5 Most Mentally Challenging Sports
Those who do not play sports are not familiar with the mental concentration it takes to pay some. A great deal of sports is indeed played in your mind, sometimes your own inner voices shaking the confidence out of you like a cold sweat.
When it comes to team or individual sports, athletes have described both team and individual sports as mentally challenging. Here is a list of the most mentally challenging sports:
As physically demanding as the sport is when it’s your time to step on the diamond, the downtime leaves you with your thoughts for a great deal of the game. Too much time to think and you can psyche yourself out of even tapping the ball with your bat.
Despite what many think, a great deal of muscle memory goes into playing baseball. Visualize the best techniques you know before, during, and after practicing each one to prepare your muscles to best execute each. Having trouble landing many hits in succession may shake your focus, which is why a steeled mind is required.
Visualizing where you are sending the ball is as important as visualizing how you will get yourself to that base. Hold fast to the belief that your hits and runs will be good.
Considered one of the most challenging sports in the world, a rookie or professional with the right mindset can experience great joy playing the game. Playing the sport of golf is always challenging, regardless of your skill level.
According to the late, great Arnold Palmer, “The whole secret to mastering the game of golf – and this applies to the beginners as well as the pro – is to cultivate a mental approach to the game that will enable you to shrug off the bad days, keep patient and know in your heart that sooner or later you will be back on top.”
Most professionals have a pre-round routine or pre-shot routine to psyche themselves up and prepare mentally. How one evaluates their own performance may also have an effect on the player’s mental focus.
The movie Happy Gilmore showed us how the smallest of annoyances can completely ruin our performance on the course. Remain calm between holes, maintain your steely focus, and take the round back from your competition.
The majority of us are no stranger to violently tossing a racket after a frustrating round of tennis. In addition to being one of the most physically demanding, it is also one of the more mentally challenging sports. Professionals are no stranger to their performance being affected by shaken nerves just before a major event.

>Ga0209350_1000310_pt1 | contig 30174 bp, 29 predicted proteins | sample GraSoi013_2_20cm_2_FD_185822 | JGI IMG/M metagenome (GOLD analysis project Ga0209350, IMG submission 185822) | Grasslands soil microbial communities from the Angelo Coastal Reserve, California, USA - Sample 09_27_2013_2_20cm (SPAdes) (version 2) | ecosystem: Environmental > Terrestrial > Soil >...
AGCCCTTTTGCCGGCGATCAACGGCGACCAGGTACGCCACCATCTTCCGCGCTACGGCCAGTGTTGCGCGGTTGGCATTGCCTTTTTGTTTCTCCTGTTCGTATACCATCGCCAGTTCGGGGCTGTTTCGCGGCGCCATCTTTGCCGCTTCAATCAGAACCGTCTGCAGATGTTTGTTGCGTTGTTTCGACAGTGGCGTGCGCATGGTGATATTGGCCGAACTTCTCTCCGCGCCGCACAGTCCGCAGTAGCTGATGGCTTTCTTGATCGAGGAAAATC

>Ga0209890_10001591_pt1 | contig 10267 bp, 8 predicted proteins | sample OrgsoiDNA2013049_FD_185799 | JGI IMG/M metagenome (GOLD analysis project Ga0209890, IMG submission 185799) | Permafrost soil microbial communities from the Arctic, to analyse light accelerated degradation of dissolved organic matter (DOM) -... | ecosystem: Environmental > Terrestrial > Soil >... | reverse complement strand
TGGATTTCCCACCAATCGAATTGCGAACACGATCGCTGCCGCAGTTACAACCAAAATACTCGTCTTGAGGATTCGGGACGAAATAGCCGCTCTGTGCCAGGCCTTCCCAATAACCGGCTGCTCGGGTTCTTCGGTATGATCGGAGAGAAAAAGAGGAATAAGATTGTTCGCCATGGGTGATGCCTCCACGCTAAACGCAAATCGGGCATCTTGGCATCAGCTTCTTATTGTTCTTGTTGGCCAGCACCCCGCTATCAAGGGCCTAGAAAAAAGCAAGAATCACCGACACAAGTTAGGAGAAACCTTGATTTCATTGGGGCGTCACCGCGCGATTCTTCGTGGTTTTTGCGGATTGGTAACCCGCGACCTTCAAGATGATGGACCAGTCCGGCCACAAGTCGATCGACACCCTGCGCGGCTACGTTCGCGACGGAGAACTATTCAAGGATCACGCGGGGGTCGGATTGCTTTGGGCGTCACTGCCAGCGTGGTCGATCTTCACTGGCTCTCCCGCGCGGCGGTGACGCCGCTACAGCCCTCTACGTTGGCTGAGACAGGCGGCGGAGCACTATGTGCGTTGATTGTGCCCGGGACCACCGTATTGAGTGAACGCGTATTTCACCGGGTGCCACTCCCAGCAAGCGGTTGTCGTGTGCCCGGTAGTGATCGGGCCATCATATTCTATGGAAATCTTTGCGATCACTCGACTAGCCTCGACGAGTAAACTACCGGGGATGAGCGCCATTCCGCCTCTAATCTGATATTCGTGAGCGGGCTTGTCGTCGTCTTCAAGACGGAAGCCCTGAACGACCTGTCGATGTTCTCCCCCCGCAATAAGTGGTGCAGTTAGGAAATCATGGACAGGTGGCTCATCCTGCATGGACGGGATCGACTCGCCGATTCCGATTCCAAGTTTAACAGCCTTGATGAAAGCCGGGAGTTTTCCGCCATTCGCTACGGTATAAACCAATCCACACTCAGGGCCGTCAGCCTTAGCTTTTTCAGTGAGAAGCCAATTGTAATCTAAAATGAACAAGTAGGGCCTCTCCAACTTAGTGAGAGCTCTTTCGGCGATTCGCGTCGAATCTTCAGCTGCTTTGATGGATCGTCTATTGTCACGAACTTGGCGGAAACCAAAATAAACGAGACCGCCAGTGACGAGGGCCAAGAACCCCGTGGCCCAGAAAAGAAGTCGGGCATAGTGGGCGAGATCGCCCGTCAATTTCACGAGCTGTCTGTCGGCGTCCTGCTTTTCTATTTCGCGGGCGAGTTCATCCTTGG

Tomas Berdych says “The mental side is an important part of the tennis puzzle. If you are able to master all areas of being a professional athlete, you can be successful. My mental coach has taught me very simple things, such as creating a system and a routine in your daily life that helps you to work.”
There are many pros in the sport that have a team psychologist to help them through the toughest of mental blocks. Because the court’s a one-on-one area, it is important to keep your mental focus on the game and avoid taking notice of outside events.
Train to bring your focus back to the game just as much as you practice a backhanded serve.
Gymnastics is a sport that requires a great deal of coordination, muscle memory, and laser focus. The acrobatic moves involved in the sport require a great deal more strength than most people believe it would.
One of the most common things for a gymnast to do is compete against themselves, often criticizing their own performance for missing a mark they hit two times before.
“Everything is about your movements and precision and timing, which is what gymnastics is about,” says Shawn Johnson.
Requiring both self-discipline and determination, typical practice schedules are 5 days a week, consisting of sessions 3 hours or longer in length.
Gymnastics requires complete and total mental focus on achieving your goal. Losing one’s focus during a complicated or aerial routine can spell disastrous consequences.
You wouldn’t think swimming would be such a mental sport, right? Indeed it requires an athletic build, but it also requires great mental focus as well. Swimmers often fall into something called the ‘7-day self-sabotage cycle,’ where they cast doubts on their abilities and stress more than necessary.
Elka Graham says, “In training, everyone focuses on 90% physical and 10% mental, but in races, it’s 90% mental because there’s very little that separates us physically at the elite level.”
Whether the practice is mental or physical, it’s all about preparing for the next big swim.